A measure New Jersey lawmakers are considering is intended to eliminate surprise out-of-network medical bills.
The legislation requires health care facilities and professionals to disclose whether their services are covered by a patient's health benefits plan.
Assembly Speaker Craig Coughlin says it puts limits on out-of-network charges for medically-necessary emergency care and services ordered by an in-network provider but not available at that facility.
"Think about the scared 85-year-old who is facing potentially life-threatening conditions and now has to decide when they get a bill from a collection agency whether they're supposed to do it or not. We can eliminate that."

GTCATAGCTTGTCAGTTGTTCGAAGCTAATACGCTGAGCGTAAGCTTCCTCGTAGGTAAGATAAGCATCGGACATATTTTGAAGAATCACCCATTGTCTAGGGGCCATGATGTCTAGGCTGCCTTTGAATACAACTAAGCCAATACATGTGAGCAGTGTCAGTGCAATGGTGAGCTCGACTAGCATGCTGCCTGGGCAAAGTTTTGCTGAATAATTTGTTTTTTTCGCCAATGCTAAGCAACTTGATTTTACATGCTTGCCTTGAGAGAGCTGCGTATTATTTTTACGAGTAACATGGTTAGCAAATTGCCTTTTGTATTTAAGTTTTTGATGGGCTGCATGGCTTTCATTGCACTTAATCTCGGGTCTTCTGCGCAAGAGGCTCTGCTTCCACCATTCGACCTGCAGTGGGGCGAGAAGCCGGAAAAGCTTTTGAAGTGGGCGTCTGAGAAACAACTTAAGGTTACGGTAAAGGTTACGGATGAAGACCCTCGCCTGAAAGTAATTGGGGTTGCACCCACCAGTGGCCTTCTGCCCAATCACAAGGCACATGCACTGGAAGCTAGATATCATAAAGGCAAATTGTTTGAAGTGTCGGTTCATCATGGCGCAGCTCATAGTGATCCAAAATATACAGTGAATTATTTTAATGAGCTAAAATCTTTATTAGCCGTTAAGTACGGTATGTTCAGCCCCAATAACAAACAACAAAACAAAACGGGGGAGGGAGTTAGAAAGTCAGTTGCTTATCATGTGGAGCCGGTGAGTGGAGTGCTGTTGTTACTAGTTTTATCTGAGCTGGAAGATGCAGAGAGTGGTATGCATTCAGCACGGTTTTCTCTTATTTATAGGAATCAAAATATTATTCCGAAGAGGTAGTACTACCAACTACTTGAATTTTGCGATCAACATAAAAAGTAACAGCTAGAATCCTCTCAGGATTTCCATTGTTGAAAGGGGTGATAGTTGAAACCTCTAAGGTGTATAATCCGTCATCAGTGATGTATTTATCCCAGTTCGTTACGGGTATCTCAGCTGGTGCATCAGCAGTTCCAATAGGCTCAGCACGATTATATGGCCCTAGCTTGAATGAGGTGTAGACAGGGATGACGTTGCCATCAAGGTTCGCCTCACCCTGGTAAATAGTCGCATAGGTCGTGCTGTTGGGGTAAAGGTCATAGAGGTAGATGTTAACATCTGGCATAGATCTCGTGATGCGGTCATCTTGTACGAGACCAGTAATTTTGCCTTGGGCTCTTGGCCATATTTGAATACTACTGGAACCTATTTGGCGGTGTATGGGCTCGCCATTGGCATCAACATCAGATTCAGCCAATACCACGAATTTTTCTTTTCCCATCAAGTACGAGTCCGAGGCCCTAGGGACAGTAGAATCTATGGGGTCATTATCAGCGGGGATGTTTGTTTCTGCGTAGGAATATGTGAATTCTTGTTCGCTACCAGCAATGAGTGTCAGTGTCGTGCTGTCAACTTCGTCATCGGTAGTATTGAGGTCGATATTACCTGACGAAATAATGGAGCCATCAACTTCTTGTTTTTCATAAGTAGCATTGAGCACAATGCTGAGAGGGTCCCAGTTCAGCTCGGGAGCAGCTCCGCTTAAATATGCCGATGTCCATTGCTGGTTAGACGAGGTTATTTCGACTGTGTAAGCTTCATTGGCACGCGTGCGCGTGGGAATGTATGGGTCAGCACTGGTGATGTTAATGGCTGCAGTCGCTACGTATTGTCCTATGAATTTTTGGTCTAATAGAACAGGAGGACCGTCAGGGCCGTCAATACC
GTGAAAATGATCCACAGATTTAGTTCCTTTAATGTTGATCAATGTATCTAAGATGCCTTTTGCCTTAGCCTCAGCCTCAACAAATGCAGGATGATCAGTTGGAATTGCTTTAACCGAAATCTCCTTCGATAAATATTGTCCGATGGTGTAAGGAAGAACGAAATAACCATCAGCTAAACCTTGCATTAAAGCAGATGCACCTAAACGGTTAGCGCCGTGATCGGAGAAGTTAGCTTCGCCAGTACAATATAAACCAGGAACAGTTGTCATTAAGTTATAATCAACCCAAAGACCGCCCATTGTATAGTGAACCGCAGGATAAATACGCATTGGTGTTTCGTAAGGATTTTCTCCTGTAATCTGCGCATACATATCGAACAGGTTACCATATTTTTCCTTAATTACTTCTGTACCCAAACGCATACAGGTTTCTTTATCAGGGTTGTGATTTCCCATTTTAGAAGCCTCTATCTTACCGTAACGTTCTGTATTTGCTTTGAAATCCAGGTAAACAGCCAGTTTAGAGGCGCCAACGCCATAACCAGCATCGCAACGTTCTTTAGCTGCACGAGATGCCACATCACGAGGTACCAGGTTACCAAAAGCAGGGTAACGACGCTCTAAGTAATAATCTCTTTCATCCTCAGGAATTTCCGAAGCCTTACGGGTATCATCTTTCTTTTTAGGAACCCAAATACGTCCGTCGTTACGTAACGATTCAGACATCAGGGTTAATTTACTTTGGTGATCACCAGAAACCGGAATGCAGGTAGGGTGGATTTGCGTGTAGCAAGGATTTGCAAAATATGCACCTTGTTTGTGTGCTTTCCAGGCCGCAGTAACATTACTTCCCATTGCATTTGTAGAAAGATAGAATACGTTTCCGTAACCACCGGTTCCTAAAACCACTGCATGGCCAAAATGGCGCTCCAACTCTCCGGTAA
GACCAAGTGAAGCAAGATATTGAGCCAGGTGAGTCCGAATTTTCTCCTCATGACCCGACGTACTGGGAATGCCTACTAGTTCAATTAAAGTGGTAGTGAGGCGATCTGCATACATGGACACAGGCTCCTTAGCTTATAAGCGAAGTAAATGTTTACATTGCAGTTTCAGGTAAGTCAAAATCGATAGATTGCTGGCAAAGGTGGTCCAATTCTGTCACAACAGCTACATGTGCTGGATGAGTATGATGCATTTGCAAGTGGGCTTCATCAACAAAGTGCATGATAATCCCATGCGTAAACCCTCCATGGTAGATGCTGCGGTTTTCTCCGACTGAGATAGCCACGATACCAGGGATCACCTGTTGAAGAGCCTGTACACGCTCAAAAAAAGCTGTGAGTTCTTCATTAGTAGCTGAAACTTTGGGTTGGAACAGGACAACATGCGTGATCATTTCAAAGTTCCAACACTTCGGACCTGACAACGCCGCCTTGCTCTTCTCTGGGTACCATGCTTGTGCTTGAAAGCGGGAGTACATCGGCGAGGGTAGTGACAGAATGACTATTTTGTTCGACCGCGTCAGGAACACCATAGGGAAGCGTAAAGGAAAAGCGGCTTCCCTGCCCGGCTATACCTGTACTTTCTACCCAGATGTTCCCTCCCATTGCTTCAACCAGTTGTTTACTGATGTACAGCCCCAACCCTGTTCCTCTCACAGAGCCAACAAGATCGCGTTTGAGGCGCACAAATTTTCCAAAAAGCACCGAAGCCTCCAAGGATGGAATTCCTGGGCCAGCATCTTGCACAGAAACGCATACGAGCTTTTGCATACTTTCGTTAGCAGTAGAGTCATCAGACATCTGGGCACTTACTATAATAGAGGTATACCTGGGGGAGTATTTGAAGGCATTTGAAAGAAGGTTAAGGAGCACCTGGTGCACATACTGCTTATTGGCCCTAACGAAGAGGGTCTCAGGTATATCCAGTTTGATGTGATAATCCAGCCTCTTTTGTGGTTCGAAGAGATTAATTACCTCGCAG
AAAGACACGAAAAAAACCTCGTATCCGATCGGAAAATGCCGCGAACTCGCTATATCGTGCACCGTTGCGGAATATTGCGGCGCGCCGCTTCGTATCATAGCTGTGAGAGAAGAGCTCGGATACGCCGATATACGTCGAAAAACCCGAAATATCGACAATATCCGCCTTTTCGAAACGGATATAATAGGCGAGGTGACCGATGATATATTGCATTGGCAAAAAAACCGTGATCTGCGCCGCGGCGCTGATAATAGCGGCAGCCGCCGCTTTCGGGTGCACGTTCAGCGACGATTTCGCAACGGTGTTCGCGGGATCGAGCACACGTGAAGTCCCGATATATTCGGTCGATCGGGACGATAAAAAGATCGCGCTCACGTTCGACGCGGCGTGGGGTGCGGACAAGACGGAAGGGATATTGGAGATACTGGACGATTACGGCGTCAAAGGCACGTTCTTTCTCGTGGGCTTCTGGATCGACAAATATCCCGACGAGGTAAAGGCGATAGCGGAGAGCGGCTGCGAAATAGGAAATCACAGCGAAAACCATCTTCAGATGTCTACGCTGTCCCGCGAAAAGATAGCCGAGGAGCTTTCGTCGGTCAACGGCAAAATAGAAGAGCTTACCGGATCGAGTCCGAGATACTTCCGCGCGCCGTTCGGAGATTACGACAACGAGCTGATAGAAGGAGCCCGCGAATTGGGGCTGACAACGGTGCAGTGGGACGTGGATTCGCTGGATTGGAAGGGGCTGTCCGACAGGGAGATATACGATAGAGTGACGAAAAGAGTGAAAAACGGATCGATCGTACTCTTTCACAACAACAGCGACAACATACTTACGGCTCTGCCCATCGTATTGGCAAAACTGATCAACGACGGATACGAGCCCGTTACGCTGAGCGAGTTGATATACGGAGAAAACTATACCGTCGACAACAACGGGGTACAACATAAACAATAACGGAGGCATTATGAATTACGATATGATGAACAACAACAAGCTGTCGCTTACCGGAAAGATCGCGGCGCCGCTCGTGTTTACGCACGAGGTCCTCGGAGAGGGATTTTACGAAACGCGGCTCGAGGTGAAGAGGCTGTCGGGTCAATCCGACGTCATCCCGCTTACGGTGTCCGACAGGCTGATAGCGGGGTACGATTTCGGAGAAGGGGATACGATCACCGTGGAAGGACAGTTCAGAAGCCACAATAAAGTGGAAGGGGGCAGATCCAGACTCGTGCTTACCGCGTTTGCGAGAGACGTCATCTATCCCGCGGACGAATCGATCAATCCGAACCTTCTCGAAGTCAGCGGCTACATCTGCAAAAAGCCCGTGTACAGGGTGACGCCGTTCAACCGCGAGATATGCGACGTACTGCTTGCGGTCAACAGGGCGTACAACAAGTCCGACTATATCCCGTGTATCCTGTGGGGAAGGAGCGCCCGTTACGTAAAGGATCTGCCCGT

India Hayes Larrier with AARP New Jersey says an estimated 168,000 residents in the Garden State get unexpected out-of-network bills that add up to more than $400 million a year.
"Getting those bills impedes the recovery of patients and their families when really they should only be concerned with getting better."
Dr. John Poole is the president-elect of the Medical Society of New Jersey and a surgeon in Bergen County. He says he wants to deliver the best health care he can at a lower cost, but he doesn’t believe the legislation would accomplish that.
“My fear as a practicing physician is that right now the only threat that we have to negotiate with the insurance companies is to go out of network. and if this bill passes in its present form, the insurance companies will be able to dictate what they want to pay for out-of-network care.”
The legislation would establish an arbitration system to resolve out-of-network billing disputes between providers and insurance carriers.